Being-Sent, 2

A man blind from birth sits, alone but for surveilling law and its bitter executors. The Rabbi passes by, sent for a work, sent to this man, to mix mud from spit and earth, to coat eyes with matter, to sink vision in soil, to send another, to be sent, again.

“‘Go, wash in the pool of Siloam,’” the Rabbi says. Wash in the pool that means Sent.

The blind man goes, returns with vision and with it a chthonic world, a subterranean world, a world from outside and under, beyond the walls of the holy city, a world brought within, drawn up from the pool, a world drawn from being sent.

“‘Is this not the man who used to sit and beg?’ Some were saying, ‘It is he.’ Others were saying, ‘No, but it is someone like him.’ He kept saying, ‘I am the man.’ But they kept asking him, ‘Then how were your eyes opened?’”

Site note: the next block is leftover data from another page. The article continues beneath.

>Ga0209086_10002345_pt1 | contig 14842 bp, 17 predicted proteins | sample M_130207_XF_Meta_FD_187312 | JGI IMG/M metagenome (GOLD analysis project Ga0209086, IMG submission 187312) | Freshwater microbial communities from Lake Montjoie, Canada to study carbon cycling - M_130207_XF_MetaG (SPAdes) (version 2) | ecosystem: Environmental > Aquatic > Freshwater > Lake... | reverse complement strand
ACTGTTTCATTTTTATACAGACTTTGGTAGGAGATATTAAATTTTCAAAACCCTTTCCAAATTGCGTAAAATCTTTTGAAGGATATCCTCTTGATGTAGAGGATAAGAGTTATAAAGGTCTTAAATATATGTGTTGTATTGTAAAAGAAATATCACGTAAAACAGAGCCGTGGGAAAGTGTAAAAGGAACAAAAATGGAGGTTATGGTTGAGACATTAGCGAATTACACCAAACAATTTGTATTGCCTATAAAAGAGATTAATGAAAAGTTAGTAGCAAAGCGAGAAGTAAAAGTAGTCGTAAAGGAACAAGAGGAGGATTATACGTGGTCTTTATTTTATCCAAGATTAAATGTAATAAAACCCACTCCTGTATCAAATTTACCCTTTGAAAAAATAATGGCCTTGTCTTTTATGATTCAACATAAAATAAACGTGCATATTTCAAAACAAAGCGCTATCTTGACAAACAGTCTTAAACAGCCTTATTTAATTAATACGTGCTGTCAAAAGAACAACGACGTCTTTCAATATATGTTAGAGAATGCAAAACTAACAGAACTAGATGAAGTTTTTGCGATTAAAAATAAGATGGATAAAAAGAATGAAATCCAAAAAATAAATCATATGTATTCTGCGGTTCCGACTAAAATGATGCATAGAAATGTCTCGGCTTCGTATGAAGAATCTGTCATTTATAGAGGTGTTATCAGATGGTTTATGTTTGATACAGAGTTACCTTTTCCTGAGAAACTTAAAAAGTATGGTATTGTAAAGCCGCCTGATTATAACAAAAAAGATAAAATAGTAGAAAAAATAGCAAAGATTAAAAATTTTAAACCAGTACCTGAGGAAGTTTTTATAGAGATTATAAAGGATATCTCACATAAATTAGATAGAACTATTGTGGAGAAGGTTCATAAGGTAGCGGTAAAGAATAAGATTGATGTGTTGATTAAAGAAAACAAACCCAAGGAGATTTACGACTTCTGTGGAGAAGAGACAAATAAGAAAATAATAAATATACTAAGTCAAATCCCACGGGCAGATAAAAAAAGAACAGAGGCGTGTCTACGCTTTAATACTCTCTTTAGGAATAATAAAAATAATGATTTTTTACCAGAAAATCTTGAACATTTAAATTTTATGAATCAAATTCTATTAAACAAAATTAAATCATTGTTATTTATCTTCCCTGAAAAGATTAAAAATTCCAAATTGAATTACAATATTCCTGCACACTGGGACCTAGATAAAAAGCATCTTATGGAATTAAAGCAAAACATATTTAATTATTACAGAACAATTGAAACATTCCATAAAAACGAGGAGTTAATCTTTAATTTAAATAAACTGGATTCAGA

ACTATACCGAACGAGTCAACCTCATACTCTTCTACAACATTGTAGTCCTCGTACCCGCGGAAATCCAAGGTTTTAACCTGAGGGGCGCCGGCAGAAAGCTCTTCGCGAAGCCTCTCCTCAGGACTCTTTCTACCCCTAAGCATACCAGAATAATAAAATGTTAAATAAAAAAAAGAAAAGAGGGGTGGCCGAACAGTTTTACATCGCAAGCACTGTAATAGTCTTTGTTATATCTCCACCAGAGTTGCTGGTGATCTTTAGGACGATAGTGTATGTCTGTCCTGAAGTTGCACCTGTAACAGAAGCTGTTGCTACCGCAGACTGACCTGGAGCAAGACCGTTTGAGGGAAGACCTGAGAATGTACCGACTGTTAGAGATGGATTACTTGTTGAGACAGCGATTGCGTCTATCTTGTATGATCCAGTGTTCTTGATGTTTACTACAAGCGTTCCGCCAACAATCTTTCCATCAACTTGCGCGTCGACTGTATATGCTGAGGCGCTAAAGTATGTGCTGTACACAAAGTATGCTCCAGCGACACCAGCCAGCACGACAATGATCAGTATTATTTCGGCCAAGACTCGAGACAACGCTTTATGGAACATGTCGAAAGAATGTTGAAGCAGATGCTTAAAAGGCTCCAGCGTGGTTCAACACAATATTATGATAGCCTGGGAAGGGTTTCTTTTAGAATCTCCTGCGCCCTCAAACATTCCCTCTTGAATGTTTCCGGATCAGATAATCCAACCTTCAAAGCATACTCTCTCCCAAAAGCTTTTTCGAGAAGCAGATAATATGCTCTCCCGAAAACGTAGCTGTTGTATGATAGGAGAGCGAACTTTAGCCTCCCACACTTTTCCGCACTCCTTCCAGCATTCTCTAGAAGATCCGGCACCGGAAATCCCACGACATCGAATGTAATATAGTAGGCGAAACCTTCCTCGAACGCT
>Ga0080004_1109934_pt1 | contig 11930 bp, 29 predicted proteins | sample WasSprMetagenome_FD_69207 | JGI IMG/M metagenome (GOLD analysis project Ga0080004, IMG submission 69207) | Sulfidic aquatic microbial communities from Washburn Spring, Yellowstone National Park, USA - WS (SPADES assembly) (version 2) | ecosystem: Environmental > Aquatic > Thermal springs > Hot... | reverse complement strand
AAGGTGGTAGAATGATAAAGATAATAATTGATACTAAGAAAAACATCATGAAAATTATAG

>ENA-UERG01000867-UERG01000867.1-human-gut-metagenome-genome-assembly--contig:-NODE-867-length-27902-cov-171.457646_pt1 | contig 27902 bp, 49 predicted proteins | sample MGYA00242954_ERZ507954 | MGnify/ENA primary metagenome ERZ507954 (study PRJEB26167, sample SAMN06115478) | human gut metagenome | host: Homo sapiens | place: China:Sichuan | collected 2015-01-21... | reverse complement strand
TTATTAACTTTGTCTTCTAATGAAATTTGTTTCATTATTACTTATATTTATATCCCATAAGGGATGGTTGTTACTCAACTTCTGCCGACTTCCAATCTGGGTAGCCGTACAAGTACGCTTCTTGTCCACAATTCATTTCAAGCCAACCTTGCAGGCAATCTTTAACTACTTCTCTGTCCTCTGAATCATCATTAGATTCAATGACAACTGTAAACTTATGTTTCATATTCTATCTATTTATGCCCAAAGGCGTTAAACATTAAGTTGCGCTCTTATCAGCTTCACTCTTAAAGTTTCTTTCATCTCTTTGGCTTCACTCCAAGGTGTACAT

Being-sent: a vision of and through the body, transformed by the body (its contingency, its situation), a vision guided by mercy, a vision that does not seek to render bare with blinding light, but to touch and hold and clothe.

“‘Surely we are not blind?’” the executors ask. “‘If you were blind,’” the Rabbi replies, “‘you would not have sin. But now that you say, “We see,” your sin remains.’”

Vision inverted—blindness sight and sight blindness. Baptism of earth and depth, the surface torqued in baroque and möbius folds.

“‘You were born entirely in sins, and are you trying to teach us?’ And they drove him out,” the one who was blind, the one with mud-streaked face, the one already on the way—sent, and so, driven down and out into the world as if risen into another.

Unfathomable, impossible assent, to be given to the multiple, to consent to this rhizomatic tabernacle, the communion of the saints.1


  1. See Gospel of John, ch. 9, NRSV. 

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